But one education officer told TESS that, in the context of swingeing education cuts, the onus was on music instructors to articulate their educational value more aggressively.

They must "proactively get out there" and "tout for business" in partnership with schools, he said; there was a need to be "much more creative" to stop posts being targeted. Additional funds could be generated through concerts and sales of CDs of performances, but tuition charges were "here to stay" because parents' contribution is "simply the easiest way to raise income".

Recent Scottish governments have given strong support to music education through the Youth Music Initiative (YMI) introduced in 2003 by former Labour MSP and First Minister Jack McConnell. A report by the Scottish Arts Council showed that in 2006-07 his ambition to give all children free music tuition by the time they reached P6 was met by the majority of councils. Four authorities only managed to offer music tuition to children by the end of P6, and another two were accepted as having "the mechanism in place" to offer it.

YMI still supports 300 projects each year, and about 195 FTE staff, including some instrumental music instructors employed by local authorities. But the TESS survey suggests that McConnell's target has not been sustained by the authorities.

In February, Highland Council announced it would withdraw funding from the National Centre of Excellence in Traditional Music at Plockton and triggered grassroots support that was potent enough to save the centre. Following a campaign by parents, pupils and musicians, a Government transfusion of pound;200,000 will now enable the West Highland College UHI (University of the Highlands and Islands) to partner Plockton, one of four national centres of excellence.

The SNP Government earmarked a further pound;10m for the Youth Music Initiative in its budget for 2011-12.

This week, Scottish Labour pledged in its election manifesto to deliver a new policy for schools, which would make music a key part of the curriculum and include a pound;2m musical instrument fund for children from poor backgrounds. No child should be prevented from playing a musical instrument because its family is too poor, said Labour leader Iain Gray.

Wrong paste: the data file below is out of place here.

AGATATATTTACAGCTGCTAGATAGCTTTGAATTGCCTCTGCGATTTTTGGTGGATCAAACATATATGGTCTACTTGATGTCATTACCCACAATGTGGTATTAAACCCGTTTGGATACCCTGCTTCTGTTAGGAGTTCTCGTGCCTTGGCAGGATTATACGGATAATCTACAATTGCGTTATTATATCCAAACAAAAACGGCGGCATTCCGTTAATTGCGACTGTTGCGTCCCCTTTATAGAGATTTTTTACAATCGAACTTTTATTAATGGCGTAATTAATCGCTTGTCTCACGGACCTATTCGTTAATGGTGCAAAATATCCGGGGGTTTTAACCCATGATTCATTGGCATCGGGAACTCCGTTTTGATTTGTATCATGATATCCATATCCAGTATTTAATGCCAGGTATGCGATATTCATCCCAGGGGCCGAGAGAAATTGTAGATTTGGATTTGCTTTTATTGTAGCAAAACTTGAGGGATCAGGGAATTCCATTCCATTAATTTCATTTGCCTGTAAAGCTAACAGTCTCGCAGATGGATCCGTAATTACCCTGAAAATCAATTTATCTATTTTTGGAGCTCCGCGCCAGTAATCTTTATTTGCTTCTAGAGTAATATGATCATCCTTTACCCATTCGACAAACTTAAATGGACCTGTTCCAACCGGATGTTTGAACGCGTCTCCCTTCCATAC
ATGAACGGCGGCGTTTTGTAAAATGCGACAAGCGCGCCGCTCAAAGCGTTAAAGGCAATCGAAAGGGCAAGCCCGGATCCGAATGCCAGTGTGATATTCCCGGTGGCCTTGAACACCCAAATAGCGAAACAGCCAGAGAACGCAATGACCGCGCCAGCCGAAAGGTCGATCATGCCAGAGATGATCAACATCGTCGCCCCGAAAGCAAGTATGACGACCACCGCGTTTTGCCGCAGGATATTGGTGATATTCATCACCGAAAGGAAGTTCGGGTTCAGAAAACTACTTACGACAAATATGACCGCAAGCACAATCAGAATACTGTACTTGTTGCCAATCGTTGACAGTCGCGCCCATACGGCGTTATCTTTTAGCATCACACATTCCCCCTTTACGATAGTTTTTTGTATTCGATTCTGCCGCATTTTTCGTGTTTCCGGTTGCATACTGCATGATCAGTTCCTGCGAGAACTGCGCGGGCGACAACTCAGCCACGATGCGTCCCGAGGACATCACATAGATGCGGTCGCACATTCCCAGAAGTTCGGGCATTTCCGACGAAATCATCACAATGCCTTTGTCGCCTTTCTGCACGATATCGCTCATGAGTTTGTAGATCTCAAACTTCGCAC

Current anxiety over funding levels is just one expression of a much wider argument about the value of music in children's learning.

Studies in the US and UK have found that secondary school music students show higher attainment than non-music students in the same school - and that many pupils who receive extra-curricular music instruction prosper academically. The increase in confidence, happiness and social skills in later life is harder to measure.

Nicola Killean, chief executive of Sistema Scotland, a trailblazing project that involves deprived children in classical music (see below), believes understanding how music shapes children's learning should "not just be about measuring outcomes"; the music experiences Sistema promotes are holistic, rather than driven by academic aspirations, and they inform "health, well-being, literacy and numeracy".

A spokeswoman for the Heads of Instrumental Music Scotland pointed also to the contribution instrumental services make to preparing pupils for the performance element of SQA music examinations. They can be "the glue that binds together both cross-curricular and interdisciplinary learning", she said.

Wallace Galbraith, who has taught music in Ayrshire schools over the past 34 years, said: "The experience of being part of an orchestra or band, and the reliance on and interaction with peers this involves has ramifications for people's character and achievements later in life." Speaking to former pupils had confirmed the profound influence playing in a band had on adult attitudes and abilities, he said.

At the EIS music teachers' conference in Edinburgh, in February, education consultant David Cameron issued a rallying call, describing music instruction as making "a vital contribution to our cultural identity".

Cuts to education "would go on for ever" unless teachers changed, he said. That meant taking more pride in "stimulating creativity" in young people and "inculcating a sense of risk-taking"; it also meant teaching more than music and imparting more than technique.